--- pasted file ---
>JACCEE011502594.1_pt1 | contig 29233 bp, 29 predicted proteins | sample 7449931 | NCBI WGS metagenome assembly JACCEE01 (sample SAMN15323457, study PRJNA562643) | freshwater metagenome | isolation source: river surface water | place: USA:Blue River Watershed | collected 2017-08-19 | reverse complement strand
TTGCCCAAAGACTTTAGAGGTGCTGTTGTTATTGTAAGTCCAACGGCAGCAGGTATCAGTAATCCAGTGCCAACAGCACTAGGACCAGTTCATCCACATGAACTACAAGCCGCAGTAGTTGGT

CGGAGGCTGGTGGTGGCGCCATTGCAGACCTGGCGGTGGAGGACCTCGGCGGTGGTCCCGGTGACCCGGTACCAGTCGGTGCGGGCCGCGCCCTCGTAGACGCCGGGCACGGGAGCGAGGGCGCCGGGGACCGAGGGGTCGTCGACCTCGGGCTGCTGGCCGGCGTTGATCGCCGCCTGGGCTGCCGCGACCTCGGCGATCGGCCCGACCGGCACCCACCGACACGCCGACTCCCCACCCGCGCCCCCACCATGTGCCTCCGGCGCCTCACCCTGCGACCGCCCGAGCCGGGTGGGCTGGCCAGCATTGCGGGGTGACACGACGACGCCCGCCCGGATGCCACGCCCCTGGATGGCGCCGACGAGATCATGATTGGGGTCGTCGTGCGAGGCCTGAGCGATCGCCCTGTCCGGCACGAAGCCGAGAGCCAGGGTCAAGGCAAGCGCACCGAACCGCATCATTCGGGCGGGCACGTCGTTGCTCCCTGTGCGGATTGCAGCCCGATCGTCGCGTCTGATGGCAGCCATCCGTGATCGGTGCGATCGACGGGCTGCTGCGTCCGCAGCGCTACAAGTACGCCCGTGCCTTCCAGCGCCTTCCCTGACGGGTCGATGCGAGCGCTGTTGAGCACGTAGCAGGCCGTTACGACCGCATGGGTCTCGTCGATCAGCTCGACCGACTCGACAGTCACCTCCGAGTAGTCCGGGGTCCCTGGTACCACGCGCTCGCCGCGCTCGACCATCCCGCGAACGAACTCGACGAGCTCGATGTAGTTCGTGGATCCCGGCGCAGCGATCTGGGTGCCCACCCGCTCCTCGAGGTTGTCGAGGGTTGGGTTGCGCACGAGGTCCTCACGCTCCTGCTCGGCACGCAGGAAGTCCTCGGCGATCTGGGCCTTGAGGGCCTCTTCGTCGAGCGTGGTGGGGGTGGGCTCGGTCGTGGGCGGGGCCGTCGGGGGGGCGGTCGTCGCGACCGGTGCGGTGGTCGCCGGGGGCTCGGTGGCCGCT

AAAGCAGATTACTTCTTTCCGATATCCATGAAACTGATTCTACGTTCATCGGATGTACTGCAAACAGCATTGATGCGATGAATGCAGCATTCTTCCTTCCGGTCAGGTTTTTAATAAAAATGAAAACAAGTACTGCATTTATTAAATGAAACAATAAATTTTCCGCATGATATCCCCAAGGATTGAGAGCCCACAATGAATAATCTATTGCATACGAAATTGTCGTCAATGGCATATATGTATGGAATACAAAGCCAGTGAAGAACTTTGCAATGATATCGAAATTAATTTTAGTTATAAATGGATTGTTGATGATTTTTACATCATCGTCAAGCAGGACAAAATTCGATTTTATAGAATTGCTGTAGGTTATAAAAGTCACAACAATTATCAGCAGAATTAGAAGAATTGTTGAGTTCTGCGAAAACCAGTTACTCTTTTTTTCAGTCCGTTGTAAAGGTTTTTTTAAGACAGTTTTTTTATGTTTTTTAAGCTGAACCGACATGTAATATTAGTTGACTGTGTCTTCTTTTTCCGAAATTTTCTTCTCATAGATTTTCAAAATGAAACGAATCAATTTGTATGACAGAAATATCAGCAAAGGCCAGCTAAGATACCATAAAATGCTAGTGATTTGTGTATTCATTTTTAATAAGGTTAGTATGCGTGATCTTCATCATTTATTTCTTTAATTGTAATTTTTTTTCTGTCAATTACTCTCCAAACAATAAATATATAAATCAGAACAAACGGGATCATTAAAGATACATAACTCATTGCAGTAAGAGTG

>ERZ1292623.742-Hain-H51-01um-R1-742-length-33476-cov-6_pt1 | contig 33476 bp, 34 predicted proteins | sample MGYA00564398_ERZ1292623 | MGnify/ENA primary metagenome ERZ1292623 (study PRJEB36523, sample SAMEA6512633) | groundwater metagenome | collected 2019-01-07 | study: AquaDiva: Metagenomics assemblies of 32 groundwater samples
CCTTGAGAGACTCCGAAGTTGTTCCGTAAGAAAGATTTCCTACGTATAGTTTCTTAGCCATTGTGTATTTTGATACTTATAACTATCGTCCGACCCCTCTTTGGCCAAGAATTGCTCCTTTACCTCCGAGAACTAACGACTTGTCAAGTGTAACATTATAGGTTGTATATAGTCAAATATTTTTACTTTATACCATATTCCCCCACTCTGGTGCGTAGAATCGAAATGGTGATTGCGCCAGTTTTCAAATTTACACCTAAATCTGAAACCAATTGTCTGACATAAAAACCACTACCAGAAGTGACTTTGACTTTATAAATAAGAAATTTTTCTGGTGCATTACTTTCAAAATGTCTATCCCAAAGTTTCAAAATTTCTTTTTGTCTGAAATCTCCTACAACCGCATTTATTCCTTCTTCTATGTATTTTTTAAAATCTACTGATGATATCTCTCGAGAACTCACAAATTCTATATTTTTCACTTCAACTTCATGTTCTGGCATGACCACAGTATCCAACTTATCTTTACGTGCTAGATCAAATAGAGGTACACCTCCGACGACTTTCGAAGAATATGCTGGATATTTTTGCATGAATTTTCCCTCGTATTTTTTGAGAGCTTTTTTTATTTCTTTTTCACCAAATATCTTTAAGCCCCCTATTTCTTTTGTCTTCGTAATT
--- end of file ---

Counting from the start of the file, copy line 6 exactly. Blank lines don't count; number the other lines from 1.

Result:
CCTTGAGAGACTCCGAAGTTGTTCCGTAAGAAAGATTTCCTACGTATAGTTTCTTAGCCATTGTGTATTTTGATACTTATAACTATCGTCCGACCCCTCTTTGGCCAAGAATTGCTCCTTTACCTCCGAGAACTAACGACTTGTCAAGTGTAACATTATAGGTTGTATATAGTCAAATATTTTTACTTTATACCATATTCCCCCACTCTGGTGCGTAGAATCGAAATGGTGATTGCGCCAGTTTTCAAATTTACACCTAAATCTGAAACCAATTGTCTGACATAAAAACCACTACCAGAAGTGACTTTGACTTTATAAATAAGAAATTTTTCTGGTGCATTACTTTCAAAATGTCTATCCCAAAGTTTCAAAATTTCTTTTTGTCTGAAATCTCCTACAACCGCATTTATTCCTTCTTCTATGTATTTTTTAAAATCTACTGATGATATCTCTCGAGAACTCACAAATTCTATATTTTTCACTTCAACTTCATGTTCTGGCATGACCACAGTATCCAACTTATCTTTACGTGCTAGATCAAATAGAGGTACACCTCCGACGACTTTCGAAGAATATGCTGGATATTTTTGCATGAATTTTCCCTCGTATTTTTTGAGAGCTTTTTTTATTTCTTTTTCACCAAATATCTTTAAGCCCCCTATTTCTTTTGTCTTCGTAATT